Soybean futures advanced in Chicago as Argentina's farmers decided to stop selling crops and livestock until next week in the third protest in two months over export taxes.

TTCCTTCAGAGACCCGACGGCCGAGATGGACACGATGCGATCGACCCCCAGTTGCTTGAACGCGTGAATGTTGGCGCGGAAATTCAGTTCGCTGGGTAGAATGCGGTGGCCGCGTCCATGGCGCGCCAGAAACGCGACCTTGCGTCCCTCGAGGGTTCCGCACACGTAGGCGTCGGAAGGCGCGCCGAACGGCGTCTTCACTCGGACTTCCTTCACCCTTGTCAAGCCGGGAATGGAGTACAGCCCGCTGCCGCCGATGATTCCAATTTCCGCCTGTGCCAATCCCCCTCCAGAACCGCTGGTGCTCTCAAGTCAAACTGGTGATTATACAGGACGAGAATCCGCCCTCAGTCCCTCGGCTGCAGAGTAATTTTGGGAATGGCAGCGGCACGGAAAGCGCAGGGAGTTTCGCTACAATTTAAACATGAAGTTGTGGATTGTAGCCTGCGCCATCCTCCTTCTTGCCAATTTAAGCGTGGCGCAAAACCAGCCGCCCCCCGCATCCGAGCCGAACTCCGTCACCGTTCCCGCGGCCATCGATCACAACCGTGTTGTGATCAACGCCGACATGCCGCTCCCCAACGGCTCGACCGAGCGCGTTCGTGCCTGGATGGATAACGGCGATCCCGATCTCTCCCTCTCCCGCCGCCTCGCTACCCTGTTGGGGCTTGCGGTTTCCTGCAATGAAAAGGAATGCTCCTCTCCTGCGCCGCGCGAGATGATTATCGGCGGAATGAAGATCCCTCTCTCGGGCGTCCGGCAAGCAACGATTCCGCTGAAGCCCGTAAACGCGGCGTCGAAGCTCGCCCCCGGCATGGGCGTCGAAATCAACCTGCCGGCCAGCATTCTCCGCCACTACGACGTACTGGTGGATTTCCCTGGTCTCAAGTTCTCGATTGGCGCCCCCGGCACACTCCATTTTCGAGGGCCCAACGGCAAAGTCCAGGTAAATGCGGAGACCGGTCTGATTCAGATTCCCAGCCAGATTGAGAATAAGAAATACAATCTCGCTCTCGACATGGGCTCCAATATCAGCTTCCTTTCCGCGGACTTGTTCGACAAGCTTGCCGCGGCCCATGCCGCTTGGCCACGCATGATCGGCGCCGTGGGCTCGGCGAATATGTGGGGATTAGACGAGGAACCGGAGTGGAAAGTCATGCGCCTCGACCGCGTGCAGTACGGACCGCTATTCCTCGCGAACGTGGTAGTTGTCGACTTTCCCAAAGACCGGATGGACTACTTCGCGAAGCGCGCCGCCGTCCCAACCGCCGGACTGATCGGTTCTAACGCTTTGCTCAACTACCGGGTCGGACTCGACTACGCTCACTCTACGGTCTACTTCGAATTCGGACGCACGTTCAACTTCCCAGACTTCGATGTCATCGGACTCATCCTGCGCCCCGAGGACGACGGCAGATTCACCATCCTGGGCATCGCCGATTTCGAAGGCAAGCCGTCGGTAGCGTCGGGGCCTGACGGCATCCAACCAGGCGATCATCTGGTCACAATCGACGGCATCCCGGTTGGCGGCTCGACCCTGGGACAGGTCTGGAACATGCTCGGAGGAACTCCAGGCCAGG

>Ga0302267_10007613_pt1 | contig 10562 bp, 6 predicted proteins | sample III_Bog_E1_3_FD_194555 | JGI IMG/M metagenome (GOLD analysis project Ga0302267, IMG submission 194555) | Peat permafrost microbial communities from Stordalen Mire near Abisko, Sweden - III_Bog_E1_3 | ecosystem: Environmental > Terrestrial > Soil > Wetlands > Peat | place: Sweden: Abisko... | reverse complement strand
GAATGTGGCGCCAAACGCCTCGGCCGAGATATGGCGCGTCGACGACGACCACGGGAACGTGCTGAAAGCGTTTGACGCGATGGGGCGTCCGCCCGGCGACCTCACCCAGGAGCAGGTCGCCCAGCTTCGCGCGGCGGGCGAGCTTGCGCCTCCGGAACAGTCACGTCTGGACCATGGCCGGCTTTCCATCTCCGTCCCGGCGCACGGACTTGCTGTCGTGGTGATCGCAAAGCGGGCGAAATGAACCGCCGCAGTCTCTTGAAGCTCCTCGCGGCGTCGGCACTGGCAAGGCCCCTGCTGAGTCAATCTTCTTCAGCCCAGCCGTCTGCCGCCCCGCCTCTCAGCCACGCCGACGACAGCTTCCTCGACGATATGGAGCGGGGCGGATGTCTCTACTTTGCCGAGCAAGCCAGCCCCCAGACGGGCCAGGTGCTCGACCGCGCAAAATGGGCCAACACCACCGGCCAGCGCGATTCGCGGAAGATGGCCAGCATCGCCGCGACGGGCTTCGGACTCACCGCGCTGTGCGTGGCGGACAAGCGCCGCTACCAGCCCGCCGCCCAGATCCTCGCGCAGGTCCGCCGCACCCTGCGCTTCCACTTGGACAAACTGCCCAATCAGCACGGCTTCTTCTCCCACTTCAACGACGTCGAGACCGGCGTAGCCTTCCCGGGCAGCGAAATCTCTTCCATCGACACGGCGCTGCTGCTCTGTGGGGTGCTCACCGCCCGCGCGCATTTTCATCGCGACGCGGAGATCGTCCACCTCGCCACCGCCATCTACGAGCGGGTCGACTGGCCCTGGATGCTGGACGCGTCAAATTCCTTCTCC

The farmers' decision was triggered by the President Cristina Fernandez de Kirchner decision to cancel talks on the controversial taxes. The grain and soybean and cattle sales disruptions are slated to end June 2, he said. "The halt of exports from Argentina helped push Chicago soybeans higher, despite the bearish factors of the dollar's rebound and a sharp decline in crude oil'' according to analysts from Japanese trader Kanetsu Asset Management Co.. Argentina is the world's third-largest soybean exporter, second in corn and very significant in wheat and beef. Soy prices have gained 66% in the past year touching a record U$S 15.865 on March 3. In the US about 52% of soybeans were planted as of May 25, compared with 27% a week earlier, 74% a year earlier and the five-year average for the date of 67%, reported the US Department of Agriculture. Wheat for July delivery was slightly down at U$S 7.525 a bushel. The contract reached a record U$S13.495 on Feb. 27 but has since been as low as U$S 7.40 on May 23, the lowest since Aug. 29 and down 45% from the record, according to data from the US Department of Agriculture. The market was influenced by statements from Russian Agriculture Minister Alexei Gordeyev who said there was no need to extend an export duty on wheat after July 1 as the government expects a "good" harvest. He reiterated the ministry grain crop forecast of at least 85 million metric tons. In Australia wheat output may be less than previously forecast because of dry weather in the nation's east. The harvest may total 20 million to 24 million tons, instead of the April estimate of 23-26 million tons. Rabobank analysts forecast wheat may average 7 US dollars a bushel in the third quarter, down from 8 a bushel in the second quarter as global output jumps 7% percent to a record 650 million metric tons.